Making sure I was not ignoring appropriate warning signs, I found an analysis of the Diamond Princess on March 4 which was reassuring. Case fatality rates from WHO for COVID-19 were estimated to be as high as 3.4%, but, as the CDC asserted in their 2017 guidelines for community mitigation of respiratory pandemics, “attack rates and case-fatality ratios can be difficult to measure early in a pandemic because of variations in care-seeking behavior and testing practices; not everyone seeks care for their illness, and not everyone is tested and receives a diagnosis….As a result, severe cases might be more likely to be reported, resulting in an overestimate of the case-hospitalization or case-fatality ratio.” A cruise ship is a perfect laboratory because it is a closed population where likely everyone is exposed and everyone is tested. Thoughtful analysis from this closed population showed the case fatality rate for COVID-19 could actually be between 0.05 and 1% and confirmed elderly adults were at risk for severe disease or death. On March 5, I found an analysis of temperature, humidity, and latitude that demonstrated significant community spread of COVID-19 had occurred in an east and west pattern in a 30-50 degrees north corridor in areas with 5-11 degrees Celsius average temperature and low specific and absolute humidity that I shared in a Facebook group for Maui medical providers. This analysis, which has held up as of an April 6 revision, seemed particularly good news for my island home and, if it continues to hold up, should be good news for a lot of places in the world, supporting the idea that we do not need a one-size-fits-all response the world over.
On March 21, as calls for travel quarantines and stay-at-home orders in Hawaii grew, I read and naively shared with that same Facebook group a now infamous article summarizing available data analysis by lay author Aaron Ginn called “Evidence over Hysteria—COVID-19” on medium.com that was taken down within hours. I found the analysis compelling and compatible with the cruise ship and latitude/temperature/humidity data I had explored earlier. Local providers commented that the analysis was “excellent”, “thorough”, “thoughtful”, and even “reassuring”, but they were concerned it would cause us to be complacent and slow down our preparation for the worst-case scenario. I also shared the article in a group text conversation soliciting my signature for a shelter-in-place petition, despite only five cases on Maui at the time and none in the hospital. One person commented on the author’s political affiliation and negative social media comments on the article before having read it. After he did read it, he criticized the article for not being peer-reviewed and for the author not being a physician or epidemiologist. Another commented that my subsequent defense of the data analysis was “logical”, but that he would sign the petition, even if it seemed overzealous because he’d rather be safe than sorry.
I was bewildered to observe physicians acting contrary to our training. We are trained to examine data and evidence and practice accordingly. “Journal Club” is a regular feature of medical training and practice where we analyze studies and articles in the medical literature, determining if their conclusions warrant a change in practice. Criticizing an article before reading it based on others’ critiques or the author’s background or politics is really unheard of. Information was coming so fast and furious with COVID-19 that there has been little time for peer review, let alone time for busy medical professionals to digest all of the data. I was pleased that someone with analytical skill like Ginn had taken the time to summarize what data there were. Trying to honor their desire for opinions from public health and medical professionals, I sought, found, and ultimately did not share a March 17 article by a Stanford physician and epidemiologist, Dr. John Ioannidis, warning against prepare-for-the-worst measures of extreme social distancing and lockdowns in the absence of good data regarding disease prevalence and the adequacy of such measures. His article referenced a comprehensive review of the research on community mitigation strategies and included another encouraging analysis of the Diamond Princess cluster of infections. Like Ginn’s article, I found this one well-reasoned, compelling, and supported by data. This time, however, I read all the criticisms of it online and realized for the first time the polarization of views, even in the medical community, regarding COVID-19. I find it ironic, long after the fact, that a March 19 article by a lay person other than Ginn survived on medium.com and has been translated and shared the world over.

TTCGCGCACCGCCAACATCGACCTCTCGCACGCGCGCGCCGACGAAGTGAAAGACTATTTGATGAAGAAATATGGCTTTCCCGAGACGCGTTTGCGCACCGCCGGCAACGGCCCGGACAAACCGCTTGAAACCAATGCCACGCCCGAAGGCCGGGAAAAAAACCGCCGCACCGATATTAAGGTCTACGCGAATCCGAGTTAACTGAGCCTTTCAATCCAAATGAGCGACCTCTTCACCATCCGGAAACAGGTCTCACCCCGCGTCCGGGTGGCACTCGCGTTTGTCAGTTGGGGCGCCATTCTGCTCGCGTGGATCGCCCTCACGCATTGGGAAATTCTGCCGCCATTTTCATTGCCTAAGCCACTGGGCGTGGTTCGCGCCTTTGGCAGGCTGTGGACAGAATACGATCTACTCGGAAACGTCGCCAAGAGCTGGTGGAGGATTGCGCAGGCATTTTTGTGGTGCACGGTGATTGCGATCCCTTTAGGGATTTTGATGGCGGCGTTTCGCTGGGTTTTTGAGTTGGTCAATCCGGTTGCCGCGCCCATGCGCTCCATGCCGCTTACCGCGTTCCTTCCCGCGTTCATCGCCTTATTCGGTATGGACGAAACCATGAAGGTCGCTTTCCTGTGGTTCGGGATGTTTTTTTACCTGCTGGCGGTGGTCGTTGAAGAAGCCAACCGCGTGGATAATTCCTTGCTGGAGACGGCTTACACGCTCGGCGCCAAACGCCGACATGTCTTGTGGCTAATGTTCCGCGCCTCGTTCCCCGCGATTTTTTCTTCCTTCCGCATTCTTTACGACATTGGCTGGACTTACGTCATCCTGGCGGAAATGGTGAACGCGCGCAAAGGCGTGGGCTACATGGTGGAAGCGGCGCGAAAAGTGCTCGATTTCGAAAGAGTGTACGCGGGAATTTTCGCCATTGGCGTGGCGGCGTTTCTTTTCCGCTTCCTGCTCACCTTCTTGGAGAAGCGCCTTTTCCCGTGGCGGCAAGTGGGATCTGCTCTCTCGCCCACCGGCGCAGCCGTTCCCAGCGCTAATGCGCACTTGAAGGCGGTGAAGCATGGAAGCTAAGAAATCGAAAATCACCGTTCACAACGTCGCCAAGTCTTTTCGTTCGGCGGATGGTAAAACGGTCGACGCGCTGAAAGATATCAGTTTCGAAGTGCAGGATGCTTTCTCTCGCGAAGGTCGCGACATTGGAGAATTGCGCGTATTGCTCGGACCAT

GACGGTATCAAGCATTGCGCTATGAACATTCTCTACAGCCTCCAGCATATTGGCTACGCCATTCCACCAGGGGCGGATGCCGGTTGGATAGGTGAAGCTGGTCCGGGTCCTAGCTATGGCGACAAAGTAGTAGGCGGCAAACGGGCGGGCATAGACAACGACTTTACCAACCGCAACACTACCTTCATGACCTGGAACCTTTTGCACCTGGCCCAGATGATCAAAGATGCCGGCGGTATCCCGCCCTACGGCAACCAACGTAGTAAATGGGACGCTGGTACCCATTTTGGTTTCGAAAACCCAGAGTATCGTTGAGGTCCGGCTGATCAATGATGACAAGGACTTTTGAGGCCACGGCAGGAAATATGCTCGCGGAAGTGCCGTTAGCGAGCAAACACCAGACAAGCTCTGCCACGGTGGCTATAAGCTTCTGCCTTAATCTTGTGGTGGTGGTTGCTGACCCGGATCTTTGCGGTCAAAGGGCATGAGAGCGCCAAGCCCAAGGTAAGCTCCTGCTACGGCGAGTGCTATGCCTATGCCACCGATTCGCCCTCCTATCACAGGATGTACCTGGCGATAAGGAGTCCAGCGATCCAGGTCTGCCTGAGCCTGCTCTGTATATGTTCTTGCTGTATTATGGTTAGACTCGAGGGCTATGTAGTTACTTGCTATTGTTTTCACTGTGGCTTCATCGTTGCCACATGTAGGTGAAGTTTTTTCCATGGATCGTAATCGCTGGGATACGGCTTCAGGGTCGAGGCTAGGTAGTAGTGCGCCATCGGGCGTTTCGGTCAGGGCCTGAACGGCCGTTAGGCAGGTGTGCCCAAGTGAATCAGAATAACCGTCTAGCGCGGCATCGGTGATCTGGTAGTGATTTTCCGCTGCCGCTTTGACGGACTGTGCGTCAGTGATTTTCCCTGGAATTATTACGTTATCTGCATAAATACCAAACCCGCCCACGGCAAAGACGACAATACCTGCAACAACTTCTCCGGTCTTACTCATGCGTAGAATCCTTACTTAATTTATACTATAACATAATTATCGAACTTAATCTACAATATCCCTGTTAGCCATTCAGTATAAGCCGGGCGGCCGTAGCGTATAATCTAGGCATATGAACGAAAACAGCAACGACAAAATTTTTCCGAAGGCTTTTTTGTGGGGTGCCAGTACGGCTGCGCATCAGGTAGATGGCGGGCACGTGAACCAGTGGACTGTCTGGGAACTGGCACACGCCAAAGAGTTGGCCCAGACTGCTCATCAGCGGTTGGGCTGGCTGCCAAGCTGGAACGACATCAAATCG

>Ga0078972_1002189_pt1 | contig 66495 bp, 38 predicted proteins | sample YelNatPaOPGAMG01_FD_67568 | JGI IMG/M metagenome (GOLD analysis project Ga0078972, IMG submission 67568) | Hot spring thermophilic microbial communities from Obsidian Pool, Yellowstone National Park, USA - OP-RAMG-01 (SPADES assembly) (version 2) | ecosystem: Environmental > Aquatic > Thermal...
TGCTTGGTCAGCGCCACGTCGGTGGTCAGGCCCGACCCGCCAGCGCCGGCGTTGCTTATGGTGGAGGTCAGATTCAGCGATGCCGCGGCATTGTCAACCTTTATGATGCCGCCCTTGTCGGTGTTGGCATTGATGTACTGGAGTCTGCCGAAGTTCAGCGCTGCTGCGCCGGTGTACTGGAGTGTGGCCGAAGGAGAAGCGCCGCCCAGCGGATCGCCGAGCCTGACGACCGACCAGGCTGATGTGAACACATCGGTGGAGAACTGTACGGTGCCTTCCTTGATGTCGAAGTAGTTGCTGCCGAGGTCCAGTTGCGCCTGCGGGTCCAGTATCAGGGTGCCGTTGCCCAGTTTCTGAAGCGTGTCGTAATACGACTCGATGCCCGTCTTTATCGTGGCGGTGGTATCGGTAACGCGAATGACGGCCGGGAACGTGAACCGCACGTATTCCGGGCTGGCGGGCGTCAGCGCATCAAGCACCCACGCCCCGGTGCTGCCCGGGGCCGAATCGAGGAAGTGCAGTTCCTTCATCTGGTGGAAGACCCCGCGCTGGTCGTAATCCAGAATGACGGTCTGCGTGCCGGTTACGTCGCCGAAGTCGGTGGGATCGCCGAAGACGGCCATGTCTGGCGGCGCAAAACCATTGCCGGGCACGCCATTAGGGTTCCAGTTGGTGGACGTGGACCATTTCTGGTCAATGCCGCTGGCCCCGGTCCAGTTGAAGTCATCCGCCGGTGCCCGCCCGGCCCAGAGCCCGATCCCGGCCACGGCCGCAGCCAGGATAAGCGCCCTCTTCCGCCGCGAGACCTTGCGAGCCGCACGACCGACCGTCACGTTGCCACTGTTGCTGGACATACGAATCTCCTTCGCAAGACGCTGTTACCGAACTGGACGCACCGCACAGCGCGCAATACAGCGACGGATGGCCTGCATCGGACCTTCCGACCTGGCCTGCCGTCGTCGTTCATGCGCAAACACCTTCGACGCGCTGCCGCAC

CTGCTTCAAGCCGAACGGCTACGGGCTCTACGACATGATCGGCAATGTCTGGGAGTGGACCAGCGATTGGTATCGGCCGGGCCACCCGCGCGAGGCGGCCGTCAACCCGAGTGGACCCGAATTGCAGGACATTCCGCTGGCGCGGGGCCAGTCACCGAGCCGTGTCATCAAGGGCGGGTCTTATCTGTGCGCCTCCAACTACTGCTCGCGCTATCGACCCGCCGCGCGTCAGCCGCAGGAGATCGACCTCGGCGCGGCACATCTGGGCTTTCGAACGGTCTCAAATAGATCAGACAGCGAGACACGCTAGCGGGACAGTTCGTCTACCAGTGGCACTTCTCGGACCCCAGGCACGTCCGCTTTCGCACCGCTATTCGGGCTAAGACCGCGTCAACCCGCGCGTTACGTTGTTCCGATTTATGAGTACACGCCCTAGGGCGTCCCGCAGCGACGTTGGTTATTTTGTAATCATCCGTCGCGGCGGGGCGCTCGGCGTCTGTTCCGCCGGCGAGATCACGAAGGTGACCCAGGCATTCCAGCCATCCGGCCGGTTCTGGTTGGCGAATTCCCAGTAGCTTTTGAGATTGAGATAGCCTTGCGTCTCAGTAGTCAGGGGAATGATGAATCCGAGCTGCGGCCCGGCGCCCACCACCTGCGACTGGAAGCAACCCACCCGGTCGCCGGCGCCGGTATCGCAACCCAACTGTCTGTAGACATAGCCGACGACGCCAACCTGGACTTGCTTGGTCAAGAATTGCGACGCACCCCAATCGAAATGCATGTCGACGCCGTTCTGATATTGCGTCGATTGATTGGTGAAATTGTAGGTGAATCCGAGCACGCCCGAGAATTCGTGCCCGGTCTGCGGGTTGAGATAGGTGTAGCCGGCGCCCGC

I was not abandoning caution and concern or even advocating complacency regarding COVID-19. I simply didn’t think the evidence warranted our employing measures we had not employed or studied. The U.S. was relatively unscathed during the SARS epidemic in 2003 and the MERS epidemic in 2012, but we had endured the H1N1 influenza pandemic that began in 2009. Data analysis from the H1N1 pandemic motivated the CDC in 2017 to update their 2007 community guidelines for mitigation or prevention of pandemic influenza or other respiratory viruses that I referred to earlier. CDC-recommended categories of non-pharmaceutical intervention (NPI), based on evidence supporting their effectiveness, include “personal protective measures for everyday use (e.g., voluntary home isolation of ill persons, respiratory etiquette, and hand hygiene); personal protective measures reserved for influenza pandemics (e.g., voluntary home quarantine of exposed household members and use of face masks in community settings when ill); community measures aimed at increasing social distancing (e.g., school closures and dismissals, social distancing in workplaces, and postponing or cancelling mass gatherings); and environmental measures (e.g., routine cleaning of frequently touched surfaces).” Notice the absence of consideration of shelter-in-place or stay-at-home orders, as well as this caution: “When a pandemic emerges, public health authorities should assess its projected impact and recommend rapid action to reduce virus transmission, protect populations at high risk for complications, and minimize societal disruption.”